Though studies have found that CBD is invaluable in helping manage certain seizure disorders and that THC is a near-miracle treatment for those suffering from nausea and loss of appetite, there is one issue that cannabis users always come back to: pain management.
Chronic pain is one of the worst diagnoses imaginable. Often, the source of chronic pain is difficult for medical professionals to identify, which makes it almost impossible to treat effectively. Current pain management solutions include opioids and NSAIDs, both of which can have devastating impacts on health and well-being in the short and long term. Thus, it makes sense that natural, safe cannabis is rapidly becoming a popular pain management solution for those suffering from chronic pain.
Yet, the jury is still out with regards to whether cannabis does actually positively affect the experience of pain. Here’s a rundown of current research regarding pain relief and cannabis, so you can make an informed decision for your health.
Pain Reception and the Endocannabinoid System
You might believe that pain reception is solely the realm of the nervous system. Nerves throughout your body help you sense and experience the world around you, so why wouldn’t nerves be responsible for detecting and communicating pain? It seems that it is slightly more complicated than that.
Closely associated with the nervous system — and several other systems within the body — is the endocannabinoid system, or ECS. The ECS has many responsibilities essential for maintaining life, chief among them being the management of homeostasis, or internal balance despite external change. To accomplish this, the ECS can shift core temperature, moderate metabolism, elicit stress responses and, most germanely, signal pain.
Since discovering that the endocannabinoid system is affiliated with the experience of pain, many studies have sought to better understand its role. Though knowledge surrounding this issue continues to evolve, at present researchers believe that the ECS has control over blocking or permitting the sensation of pain. It does this by creating a compound called palmitoylethanolamide, or PEA, which binds to receptors in the nervous system to send messages about pain to the brain. PEA has analgesic properties, meaning it essentially blocks the experience of nociceptive pain, or pain that develops as the result of physical stimuli, like a hot pan or a strained muscle.
There is another type of pain, called neurological pain, that results from a malfunctioning nervous system possibly caused by damaged nerves. Though less is understood about the ECS’s role in moderating neurological pain, there is some evidence that endocannabinoids can impact this pain experience as well.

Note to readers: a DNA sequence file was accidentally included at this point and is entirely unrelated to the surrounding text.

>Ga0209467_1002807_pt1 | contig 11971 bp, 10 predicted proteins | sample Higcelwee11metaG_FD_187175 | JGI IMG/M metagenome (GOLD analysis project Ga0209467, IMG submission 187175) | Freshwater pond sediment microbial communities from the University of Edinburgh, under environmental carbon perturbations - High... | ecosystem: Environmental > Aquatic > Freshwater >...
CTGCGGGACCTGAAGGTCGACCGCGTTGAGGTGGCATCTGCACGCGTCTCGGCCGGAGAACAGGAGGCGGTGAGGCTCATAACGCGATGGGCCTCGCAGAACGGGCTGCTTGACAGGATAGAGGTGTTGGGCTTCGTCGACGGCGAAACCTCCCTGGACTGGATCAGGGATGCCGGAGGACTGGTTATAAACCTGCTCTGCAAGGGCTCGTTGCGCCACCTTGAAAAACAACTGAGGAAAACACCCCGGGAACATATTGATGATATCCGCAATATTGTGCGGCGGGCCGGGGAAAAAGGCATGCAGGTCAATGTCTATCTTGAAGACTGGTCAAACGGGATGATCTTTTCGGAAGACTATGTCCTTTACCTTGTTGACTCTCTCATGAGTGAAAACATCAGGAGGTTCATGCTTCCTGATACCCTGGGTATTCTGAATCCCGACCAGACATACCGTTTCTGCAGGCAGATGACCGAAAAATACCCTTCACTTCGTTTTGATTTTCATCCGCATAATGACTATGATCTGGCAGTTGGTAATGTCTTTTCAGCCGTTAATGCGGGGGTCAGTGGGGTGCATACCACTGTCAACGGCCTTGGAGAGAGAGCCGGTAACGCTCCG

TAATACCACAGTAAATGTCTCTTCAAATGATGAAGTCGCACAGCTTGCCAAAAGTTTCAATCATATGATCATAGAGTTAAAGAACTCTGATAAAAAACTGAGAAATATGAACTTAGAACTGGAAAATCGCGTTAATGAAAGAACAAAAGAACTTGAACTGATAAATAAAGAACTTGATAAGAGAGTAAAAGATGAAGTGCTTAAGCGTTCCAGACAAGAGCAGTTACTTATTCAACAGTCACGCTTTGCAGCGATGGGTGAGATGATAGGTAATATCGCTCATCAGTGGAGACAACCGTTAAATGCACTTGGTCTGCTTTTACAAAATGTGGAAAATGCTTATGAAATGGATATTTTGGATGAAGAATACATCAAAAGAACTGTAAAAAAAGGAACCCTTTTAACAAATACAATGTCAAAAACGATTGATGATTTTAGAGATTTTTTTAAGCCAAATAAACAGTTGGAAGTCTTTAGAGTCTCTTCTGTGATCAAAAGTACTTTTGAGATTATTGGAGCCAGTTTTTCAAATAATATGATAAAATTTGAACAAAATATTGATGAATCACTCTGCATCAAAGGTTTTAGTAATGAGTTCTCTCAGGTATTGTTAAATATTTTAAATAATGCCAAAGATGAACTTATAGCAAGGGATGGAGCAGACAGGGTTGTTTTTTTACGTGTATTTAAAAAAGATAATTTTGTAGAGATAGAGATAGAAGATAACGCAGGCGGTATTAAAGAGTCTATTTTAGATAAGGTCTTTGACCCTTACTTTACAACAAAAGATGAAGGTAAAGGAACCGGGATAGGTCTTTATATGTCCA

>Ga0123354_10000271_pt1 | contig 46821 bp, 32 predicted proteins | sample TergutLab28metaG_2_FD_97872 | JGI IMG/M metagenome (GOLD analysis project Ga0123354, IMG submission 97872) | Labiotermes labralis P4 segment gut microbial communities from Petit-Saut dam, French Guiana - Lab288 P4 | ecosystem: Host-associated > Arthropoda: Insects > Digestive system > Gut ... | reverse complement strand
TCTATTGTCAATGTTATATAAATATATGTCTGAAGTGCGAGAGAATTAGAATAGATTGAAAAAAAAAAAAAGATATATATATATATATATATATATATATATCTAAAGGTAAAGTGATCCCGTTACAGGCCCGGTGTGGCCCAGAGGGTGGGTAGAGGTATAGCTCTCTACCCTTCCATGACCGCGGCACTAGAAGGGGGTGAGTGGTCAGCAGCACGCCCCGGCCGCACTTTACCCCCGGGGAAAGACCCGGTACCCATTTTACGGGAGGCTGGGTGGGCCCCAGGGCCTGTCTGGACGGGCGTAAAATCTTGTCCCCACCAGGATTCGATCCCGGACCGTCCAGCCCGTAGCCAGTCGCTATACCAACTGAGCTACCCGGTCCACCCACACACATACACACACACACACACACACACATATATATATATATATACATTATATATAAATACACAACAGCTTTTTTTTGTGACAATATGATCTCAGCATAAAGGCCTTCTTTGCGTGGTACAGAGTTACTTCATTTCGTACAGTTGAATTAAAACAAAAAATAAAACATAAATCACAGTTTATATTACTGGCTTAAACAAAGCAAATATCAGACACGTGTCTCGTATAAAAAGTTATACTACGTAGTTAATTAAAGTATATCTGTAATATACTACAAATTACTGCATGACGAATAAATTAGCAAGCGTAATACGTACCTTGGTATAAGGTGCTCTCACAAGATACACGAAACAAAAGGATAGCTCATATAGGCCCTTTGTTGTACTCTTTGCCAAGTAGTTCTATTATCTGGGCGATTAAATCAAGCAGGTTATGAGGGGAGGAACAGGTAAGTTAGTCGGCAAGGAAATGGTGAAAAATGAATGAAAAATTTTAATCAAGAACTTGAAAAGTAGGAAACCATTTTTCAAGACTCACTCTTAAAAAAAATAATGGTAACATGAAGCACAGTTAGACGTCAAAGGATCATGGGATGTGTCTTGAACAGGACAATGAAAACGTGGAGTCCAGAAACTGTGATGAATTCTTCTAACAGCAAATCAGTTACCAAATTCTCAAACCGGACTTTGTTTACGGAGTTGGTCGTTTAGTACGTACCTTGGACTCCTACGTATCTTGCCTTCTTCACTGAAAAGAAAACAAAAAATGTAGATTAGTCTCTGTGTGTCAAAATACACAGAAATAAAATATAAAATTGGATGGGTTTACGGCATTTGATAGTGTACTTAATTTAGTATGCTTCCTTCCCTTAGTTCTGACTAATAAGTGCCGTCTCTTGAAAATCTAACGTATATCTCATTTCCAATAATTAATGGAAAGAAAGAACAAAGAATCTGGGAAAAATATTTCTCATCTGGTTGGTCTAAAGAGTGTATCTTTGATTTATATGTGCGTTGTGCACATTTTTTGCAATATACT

Analgesia Through THC and CBD
Through history, marijuana has been used as a tool for managing pain, and many sufferers of chronic pain vociferously argue that weed is one of the only truly effective treatments for their condition. As a result, research has sought to better understand what compounds within cannabis function as analgesics and how.
Unfortunately, science has not yet revealed all of these secrets. Currently, the two most-studied compounds unique to cannabis are the cannabinoids tetrahydrocannabinol, or THC, and cannabidiol, or CBD.
THC is the dominant compound responsible for getting marijuana users high. It binds directly to the endocannabinoid system’s CB1 receptors, which are located primarily in the brain and digestive system. In contrast, researchers aren’t certain how CBD interacts with the human body; it seems to encourage either the ECS or the nervous system to release endocannabinoids or neurotransmitters.
Both THC and CBD can be valuable in mitigating the experience of pain. THC has an almost identical structure to the neurotransmitter anandamide, also known as the bliss molecule. Thus, those suffering from chronic pain can use THC as a distraction for their brains, a way to feel good. Further, there is evidence that the endocannabinoids and/or neurotransmitters released by CBD help eliminate inflammation and block pain temporarily, which can be an immense relief.
Science will continue to reveal more about how the ECS interacts with pain expression and how compounds with cannabis can be applied to make chronic pain more manageable. If you suffer from chronic pain, you might want to take advantage of free resources like Weedmaps, which not only has information on the best medicinal marijuana strains but also compiles maps of nearby dispensaries as well as updates on cannabis research.
Pain remains a frustratingly difficult subject to study, but the discovery of the ECS, endocannabinoids and cannabinoids have rocketed research forward. Chronic pain could have a solution in your lifetime, and the solution could be based on weed.